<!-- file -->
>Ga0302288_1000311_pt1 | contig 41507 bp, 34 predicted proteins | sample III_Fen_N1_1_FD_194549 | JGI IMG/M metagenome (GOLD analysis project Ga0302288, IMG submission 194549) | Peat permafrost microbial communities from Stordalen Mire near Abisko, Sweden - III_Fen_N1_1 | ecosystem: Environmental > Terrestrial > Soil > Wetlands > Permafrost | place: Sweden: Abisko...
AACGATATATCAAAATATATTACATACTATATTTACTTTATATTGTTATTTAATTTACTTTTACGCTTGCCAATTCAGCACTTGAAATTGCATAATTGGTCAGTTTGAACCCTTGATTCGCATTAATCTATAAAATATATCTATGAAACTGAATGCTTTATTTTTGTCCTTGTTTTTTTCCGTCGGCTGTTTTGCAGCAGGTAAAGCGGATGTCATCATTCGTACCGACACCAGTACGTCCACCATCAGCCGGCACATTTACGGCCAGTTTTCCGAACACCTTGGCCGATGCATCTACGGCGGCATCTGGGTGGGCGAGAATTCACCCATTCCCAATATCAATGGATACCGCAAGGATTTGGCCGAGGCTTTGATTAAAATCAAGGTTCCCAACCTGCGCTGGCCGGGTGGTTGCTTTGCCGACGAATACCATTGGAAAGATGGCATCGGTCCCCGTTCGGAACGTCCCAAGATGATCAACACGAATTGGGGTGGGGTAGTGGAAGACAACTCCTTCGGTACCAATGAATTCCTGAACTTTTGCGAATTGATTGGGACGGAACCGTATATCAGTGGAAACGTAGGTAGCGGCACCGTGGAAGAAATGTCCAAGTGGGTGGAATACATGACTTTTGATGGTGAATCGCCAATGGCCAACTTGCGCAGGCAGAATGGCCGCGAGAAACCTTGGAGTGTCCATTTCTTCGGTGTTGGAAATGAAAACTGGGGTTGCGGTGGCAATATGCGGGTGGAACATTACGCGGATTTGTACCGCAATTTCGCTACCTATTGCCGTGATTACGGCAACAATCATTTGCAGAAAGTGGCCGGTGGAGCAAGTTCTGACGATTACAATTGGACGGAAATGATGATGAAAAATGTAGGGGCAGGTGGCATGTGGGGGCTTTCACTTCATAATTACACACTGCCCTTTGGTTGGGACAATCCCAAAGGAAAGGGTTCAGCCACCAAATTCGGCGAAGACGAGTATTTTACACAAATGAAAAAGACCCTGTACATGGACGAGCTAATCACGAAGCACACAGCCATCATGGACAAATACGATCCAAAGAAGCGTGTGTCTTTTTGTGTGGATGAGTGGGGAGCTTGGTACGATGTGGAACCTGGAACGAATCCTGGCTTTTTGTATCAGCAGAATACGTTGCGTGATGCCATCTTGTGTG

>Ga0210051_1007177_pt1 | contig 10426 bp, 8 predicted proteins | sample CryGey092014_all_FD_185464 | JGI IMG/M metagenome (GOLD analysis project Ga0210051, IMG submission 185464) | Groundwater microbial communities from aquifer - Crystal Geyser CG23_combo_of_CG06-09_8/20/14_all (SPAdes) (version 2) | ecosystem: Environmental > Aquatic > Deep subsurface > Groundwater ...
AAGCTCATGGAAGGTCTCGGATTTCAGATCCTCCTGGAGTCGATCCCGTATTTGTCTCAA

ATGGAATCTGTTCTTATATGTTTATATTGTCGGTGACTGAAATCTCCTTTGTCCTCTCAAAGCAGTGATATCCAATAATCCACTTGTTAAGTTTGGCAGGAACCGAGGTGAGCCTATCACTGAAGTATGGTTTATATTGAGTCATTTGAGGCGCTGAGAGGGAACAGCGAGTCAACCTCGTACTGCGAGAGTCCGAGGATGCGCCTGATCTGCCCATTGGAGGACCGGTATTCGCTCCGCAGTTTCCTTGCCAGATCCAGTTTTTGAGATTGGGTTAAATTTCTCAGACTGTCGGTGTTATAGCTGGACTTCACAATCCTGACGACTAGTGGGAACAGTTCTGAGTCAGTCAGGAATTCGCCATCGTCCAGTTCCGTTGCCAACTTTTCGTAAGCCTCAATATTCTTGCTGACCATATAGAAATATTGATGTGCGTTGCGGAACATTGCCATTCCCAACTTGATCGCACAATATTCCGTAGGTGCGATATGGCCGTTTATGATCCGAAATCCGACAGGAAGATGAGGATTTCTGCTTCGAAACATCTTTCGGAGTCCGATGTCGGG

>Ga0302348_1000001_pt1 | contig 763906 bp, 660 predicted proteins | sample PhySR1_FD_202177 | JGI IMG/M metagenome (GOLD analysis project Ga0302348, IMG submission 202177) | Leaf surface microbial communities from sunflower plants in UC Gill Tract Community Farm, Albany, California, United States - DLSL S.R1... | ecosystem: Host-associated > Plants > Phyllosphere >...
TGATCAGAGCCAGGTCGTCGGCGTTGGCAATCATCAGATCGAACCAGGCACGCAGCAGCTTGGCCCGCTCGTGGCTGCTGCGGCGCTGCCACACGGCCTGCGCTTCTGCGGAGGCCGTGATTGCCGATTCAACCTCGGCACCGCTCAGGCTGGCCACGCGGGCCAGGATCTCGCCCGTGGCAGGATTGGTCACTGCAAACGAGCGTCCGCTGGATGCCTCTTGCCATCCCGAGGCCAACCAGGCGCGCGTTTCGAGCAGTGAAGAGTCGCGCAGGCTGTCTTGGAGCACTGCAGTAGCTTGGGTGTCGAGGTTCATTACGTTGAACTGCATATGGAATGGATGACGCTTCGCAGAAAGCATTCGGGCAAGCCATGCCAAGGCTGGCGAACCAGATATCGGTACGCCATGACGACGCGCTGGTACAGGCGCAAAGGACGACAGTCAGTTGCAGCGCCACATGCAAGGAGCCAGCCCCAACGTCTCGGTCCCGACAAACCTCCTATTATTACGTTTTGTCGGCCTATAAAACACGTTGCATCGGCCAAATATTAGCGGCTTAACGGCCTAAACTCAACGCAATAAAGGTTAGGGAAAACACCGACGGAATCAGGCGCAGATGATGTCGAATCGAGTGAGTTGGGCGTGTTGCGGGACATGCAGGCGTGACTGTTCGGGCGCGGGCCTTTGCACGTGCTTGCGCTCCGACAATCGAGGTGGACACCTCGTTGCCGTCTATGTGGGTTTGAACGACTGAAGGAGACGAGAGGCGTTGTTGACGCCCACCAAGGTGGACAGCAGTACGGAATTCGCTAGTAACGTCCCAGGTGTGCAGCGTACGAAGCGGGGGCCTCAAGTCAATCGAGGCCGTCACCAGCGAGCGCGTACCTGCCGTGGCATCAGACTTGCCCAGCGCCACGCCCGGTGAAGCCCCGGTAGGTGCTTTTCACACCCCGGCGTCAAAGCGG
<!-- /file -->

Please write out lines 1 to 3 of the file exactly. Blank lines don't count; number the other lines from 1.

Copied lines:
>Ga0302288_1000311_pt1 | contig 41507 bp, 34 predicted proteins | sample III_Fen_N1_1_FD_194549 | JGI IMG/M metagenome (GOLD analysis project Ga0302288, IMG submission 194549) | Peat permafrost microbial communities from Stordalen Mire near Abisko, Sweden - III_Fen_N1_1 | ecosystem: Environmental > Terrestrial > Soil > Wetlands > Permafrost | place: Sweden: Abisko...
AACGATATATCAAAATATATTACATACTATATTTACTTTATATTGTTATTTAATTTACTTTTACGCTTGCCAATTCAGCACTTGAAATTGCATAATTGGTCAGTTTGAACCCTTGATTCGCATTAATCTATAAAATATATCTATGAAACTGAATGCTTTATTTTTGTCCTTGTTTTTTTCCGTCGGCTGTTTTGCAGCAGGTAAAGCGGATGTCATCATTCGTACCGACACCAGTACGTCCACCATCAGCCGGCACATTTACGGCCAGTTTTCCGAACACCTTGGCCGATGCATCTACGGCGGCATCTGGGTGGGCGAGAATTCACCCATTCCCAATATCAATGGATACCGCAAGGATTTGGCCGAGGCTTTGATTAAAATCAAGGTTCCCAACCTGCGCTGGCCGGGTGGTTGCTTTGCCGACGAATACCATTGGAAAGATGGCATCGGTCCCCGTTCGGAACGTCCCAAGATGATCAACACGAATTGGGGTGGGGTAGTGGAAGACAACTCCTTCGGTACCAATGAATTCCTGAACTTTTGCGAATTGATTGGGACGGAACCGTATATCAGTGGAAACGTAGGTAGCGGCACCGTGGAAGAAATGTCCAAGTGGGTGGAATACATGACTTTTGATGGTGAATCGCCAATGGCCAACTTGCGCAGGCAGAATGGCCGCGAGAAACCTTGGAGTGTCCATTTCTTCGGTGTTGGAAATGAAAACTGGGGTTGCGGTGGCAATATGCGGGTGGAACATTACGCGGATTTGTACCGCAATTTCGCTACCTATTGCCGTGATTACGGCAACAATCATTTGCAGAAAGTGGCCGGTGGAGCAAGTTCTGACGATTACAATTGGACGGAAATGATGATGAAAAATGTAGGGGCAGGTGGCATGTGGGGGCTTTCACTTCATAATTACACACTGCCCTTTGGTTGGGACAATCCCAAAGGAAAGGGTTCAGCCACCAAATTCGGCGAAGACGAGTATTTTACACAAATGAAAAAGACCCTGTACATGGACGAGCTAATCACGAAGCACACAGCCATCATGGACAAATACGATCCAAAGAAGCGTGTGTCTTTTTGTGTGGATGAGTGGGGAGCTTGGTACGATGTGGAACCTGGAACGAATCCTGGCTTTTTGTATCAGCAGAATACGTTGCGTGATGCCATCTTGTGTG

>Ga0210051_1007177_pt1 | contig 10426 bp, 8 predicted proteins | sample CryGey092014_all_FD_185464 | JGI IMG/M metagenome (GOLD analysis project Ga0210051, IMG submission 185464) | Groundwater microbial communities from aquifer - Crystal Geyser CG23_combo_of_CG06-09_8/20/14_all (SPAdes) (version 2) | ecosystem: Environmental > Aquatic > Deep subsurface > Groundwater ...